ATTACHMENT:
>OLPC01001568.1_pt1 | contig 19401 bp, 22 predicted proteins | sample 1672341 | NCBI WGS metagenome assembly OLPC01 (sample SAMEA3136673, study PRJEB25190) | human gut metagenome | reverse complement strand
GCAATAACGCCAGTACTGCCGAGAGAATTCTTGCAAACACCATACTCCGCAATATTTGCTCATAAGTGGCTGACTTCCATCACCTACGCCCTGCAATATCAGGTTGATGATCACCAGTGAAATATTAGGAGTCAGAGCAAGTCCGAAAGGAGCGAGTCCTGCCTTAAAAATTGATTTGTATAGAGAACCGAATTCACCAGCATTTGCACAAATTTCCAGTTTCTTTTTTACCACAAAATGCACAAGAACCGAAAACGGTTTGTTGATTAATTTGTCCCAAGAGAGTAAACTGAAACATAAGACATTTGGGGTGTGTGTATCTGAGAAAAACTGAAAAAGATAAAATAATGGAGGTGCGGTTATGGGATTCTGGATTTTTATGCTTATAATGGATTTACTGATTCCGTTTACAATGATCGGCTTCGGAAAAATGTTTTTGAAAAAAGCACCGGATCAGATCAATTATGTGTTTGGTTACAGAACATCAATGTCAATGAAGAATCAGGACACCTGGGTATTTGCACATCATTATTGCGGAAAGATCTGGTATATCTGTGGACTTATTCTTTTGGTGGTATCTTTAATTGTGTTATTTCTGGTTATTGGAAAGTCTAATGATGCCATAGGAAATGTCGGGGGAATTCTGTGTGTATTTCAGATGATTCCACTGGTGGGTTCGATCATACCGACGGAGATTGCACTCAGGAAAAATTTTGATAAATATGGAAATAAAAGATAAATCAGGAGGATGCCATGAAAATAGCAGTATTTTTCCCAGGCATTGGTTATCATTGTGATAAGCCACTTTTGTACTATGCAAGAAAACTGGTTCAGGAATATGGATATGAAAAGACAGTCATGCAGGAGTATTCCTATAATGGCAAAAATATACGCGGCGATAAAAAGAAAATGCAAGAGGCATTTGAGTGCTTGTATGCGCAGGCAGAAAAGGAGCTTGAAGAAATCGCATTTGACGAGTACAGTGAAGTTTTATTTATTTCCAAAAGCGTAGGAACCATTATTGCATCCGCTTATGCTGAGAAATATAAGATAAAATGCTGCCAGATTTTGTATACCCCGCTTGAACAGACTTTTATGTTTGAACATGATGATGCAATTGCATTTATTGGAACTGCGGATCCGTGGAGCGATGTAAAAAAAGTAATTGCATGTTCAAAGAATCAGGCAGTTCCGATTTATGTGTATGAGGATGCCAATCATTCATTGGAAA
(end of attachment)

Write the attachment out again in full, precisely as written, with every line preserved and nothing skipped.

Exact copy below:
>OLPC01001568.1_pt1 | contig 19401 bp, 22 predicted proteins | sample 1672341 | NCBI WGS metagenome assembly OLPC01 (sample SAMEA3136673, study PRJEB25190) | human gut metagenome | reverse complement strand
GCAATAACGCCAGTACTGCCGAGAGAATTCTTGCAAACACCATACTCCGCAATATTTGCTCATAAGTGGCTGACTTCCATCACCTACGCCCTGCAATATCAGGTTGATGATCACCAGTGAAATATTAGGAGTCAGAGCAAGTCCGAAAGGAGCGAGTCCTGCCTTAAAAATTGATTTGTATAGAGAACCGAATTCACCAGCATTTGCACAAATTTCCAGTTTCTTTTTTACCACAAAATGCACAAGAACCGAAAACGGTTTGTTGATTAATTTGTCCCAAGAGAGTAAACTGAAACATAAGACATTTGGGGTGTGTGTATCTGAGAAAAACTGAAAAAGATAAAATAATGGAGGTGCGGTTATGGGATTCTGGATTTTTATGCTTATAATGGATTTACTGATTCCGTTTACAATGATCGGCTTCGGAAAAATGTTTTTGAAAAAAGCACCGGATCAGATCAATTATGTGTTTGGTTACAGAACATCAATGTCAATGAAGAATCAGGACACCTGGGTATTTGCACATCATTATTGCGGAAAGATCTGGTATATCTGTGGACTTATTCTTTTGGTGGTATCTTTAATTGTGTTATTTCTGGTTATTGGAAAGTCTAATGATGCCATAGGAAATGTCGGGGGAATTCTGTGTGTATTTCAGATGATTCCACTGGTGGGTTCGATCATACCGACGGAGATTGCACTCAGGAAAAATTTTGATAAATATGGAAATAAAAGATAAATCAGGAGGATGCCATGAAAATAGCAGTATTTTTCCCAGGCATTGGTTATCATTGTGATAAGCCACTTTTGTACTATGCAAGAAAACTGGTTCAGGAATATGGATATGAAAAGACAGTCATGCAGGAGTATTCCTATAATGGCAAAAATATACGCGGCGATAAAAAGAAAATGCAAGAGGCATTTGAGTGCTTGTATGCGCAGGCAGAAAAGGAGCTTGAAGAAATCGCATTTGACGAGTACAGTGAAGTTTTATTTATTTCCAAAAGCGTAGGAACCATTATTGCATCCGCTTATGCTGAGAAATATAAGATAAAATGCTGCCAGATTTTGTATACCCCGCTTGAACAGACTTTTATGTTTGAACATGATGATGCAATTGCATTTATTGGAACTGCGGATCCGTGGAGCGATGTAAAAAAAGTAATTGCATGTTCAAAGAATCAGGCAGTTCCGATTTATGTGTATGAGGATGCCAATCATTCATTGGAAA